Here, Harris dismisses a strawman argument, reducing the conclusion of his own conceivability argument to a mere analytic statement that depends on the stipulated meaning of words. The reason it makes no sense to ask whether the worst possible misery for everyone is good is that “worst” includes the meaning bad. But the description of The Ultimate Bad Life, in which misery is maximized, needn’t use that particular loaded label, “worst.” Indeed, we shouldn’t beg the moral question at issue by initially describing this scenario as very bad, but should rather neutrally say that that misery is complete, extreme, permanent, and so on. Then the question becomes whether, say, complete misery for everyone is actually moral. Given existential and Eastern philosophical traditions, this question can hardly be dismissed as easily as an irrelevant one about the loaded use of words. The renunciation of our pleasures may indeed be the moral choice, given our predicament that those who know too much are condemned to live with angst, and that we can either flee to delusion or nobly persevere as tragic heroes.
Of course, the philosophical and indeed the scientific standard is to go out of your way to ensure that you’ve made no error, to work with the critic to formulate the best possible objection to see whether your argument holds up. The alternative is to dogmatically presume that you’ve got a godlike handle on the truth and to belittle objections, like a self-righteous theist. Harris’s evident pride goes before the fall of his argument, and the source of his pride is his commitment to the religion of Scientism, which assures him that somehow science has all the answers--even if you’ve got to employ shoddy philosophical arguments to prove as much.
Just what is Harris's science of morality?
Were Harris’s conclusion just that science can show us how to be happy, assuming happiness is sustained by certain brain states, there would be little to criticize. The problem is that he thinks we can replace the philosophy of ethics with that sort of science, because the equivalence of happiness with moral value is allegedly self-evident. As I’ve shown, his argument for that equivalence is deeply flawed. But put that aside for the moment and consider what exactly Harris wants to show. He says that his “general thesis” isn’t merely “that science can help us get what we want out of life,” but that, in principle, science “can help us understand what we should do and should want--and therefore what other people should do and should want in order to live the best lives possible” (28). But this is a slippery rather than a clarifying statement of his thesis. The weakness in saying that science can merely “help” in this regard trivializes his notion of scientific morality, since even his critics will agree that an “ought” can follow from a combination of “is” and “ought” statements. The main criticism is just that a prescription doesn’t reduce exclusively to descriptions, in the sense of being implied by factual premises without any normative ones.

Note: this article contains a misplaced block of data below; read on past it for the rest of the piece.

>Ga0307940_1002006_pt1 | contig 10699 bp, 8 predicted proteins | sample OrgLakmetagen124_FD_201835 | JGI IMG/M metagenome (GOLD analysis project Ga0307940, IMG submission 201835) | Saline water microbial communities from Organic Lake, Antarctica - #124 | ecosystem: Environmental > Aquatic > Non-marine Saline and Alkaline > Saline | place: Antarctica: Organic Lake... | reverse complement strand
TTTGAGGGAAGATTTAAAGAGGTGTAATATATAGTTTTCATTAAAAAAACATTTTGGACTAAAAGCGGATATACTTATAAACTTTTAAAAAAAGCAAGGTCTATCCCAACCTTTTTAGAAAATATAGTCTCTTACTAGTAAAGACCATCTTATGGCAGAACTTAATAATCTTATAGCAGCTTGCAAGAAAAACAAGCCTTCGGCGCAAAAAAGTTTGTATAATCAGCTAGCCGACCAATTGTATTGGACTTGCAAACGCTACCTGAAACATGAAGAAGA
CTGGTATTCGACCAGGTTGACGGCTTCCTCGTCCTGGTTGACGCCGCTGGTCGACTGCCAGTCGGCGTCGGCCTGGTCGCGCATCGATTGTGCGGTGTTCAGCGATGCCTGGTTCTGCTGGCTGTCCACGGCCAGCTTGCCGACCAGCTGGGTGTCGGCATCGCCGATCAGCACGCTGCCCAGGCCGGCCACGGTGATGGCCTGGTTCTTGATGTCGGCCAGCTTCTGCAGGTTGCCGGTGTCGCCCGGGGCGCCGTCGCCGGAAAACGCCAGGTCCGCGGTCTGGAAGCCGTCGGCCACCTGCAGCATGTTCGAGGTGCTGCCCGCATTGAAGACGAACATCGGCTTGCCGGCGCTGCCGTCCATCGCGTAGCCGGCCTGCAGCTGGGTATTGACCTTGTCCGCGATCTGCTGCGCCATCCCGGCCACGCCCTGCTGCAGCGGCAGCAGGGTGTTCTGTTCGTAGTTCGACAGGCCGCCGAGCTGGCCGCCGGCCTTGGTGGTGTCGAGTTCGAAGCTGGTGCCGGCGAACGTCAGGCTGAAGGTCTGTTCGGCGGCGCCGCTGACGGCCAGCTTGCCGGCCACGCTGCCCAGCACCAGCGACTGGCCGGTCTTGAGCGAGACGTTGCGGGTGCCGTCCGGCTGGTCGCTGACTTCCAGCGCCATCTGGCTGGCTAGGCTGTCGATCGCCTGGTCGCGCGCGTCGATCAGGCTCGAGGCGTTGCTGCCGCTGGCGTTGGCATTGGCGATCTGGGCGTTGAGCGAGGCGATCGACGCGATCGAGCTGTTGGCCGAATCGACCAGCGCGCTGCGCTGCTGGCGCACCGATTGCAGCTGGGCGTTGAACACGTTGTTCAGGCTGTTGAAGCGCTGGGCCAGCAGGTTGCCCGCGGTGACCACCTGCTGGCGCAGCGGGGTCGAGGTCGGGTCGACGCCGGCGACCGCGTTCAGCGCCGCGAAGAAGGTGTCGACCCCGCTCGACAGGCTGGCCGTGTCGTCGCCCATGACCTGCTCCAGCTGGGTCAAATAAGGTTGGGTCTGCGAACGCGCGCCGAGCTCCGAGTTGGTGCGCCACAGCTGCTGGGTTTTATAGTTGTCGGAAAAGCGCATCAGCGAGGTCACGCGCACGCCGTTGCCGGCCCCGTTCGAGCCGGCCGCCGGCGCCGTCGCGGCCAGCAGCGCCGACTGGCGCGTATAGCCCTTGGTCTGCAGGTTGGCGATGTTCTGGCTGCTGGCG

Harris proves himself to be an even slipperier fish when he compares morality to health, pointing out that medical science proceeds regardless of philosophical worries about the definition of “health,” but also conceding that “Science cannot tell us why, scientifically, we should value health. But once we admit that health is the proper concern of medicine, we can then study and promote it through science” (37). As far as I can tell, this admission is devastating to Harris’ overall argument, since it reduces his thesis to what he explicitly rules out as such, namely to the statement just that science can help us get what we want (i.e. happiness). If science can’t tell us why we should value health, and health is comparable to morality for Harris’s purposes, then science can’t tell us why we should value happiness (the welfare of conscious creatures). In that case, the science of morality doesn't replace the philosophy of ethics, and that science becomes the instrumental business of helping many people achieve their philosophical or theological goal of being happy.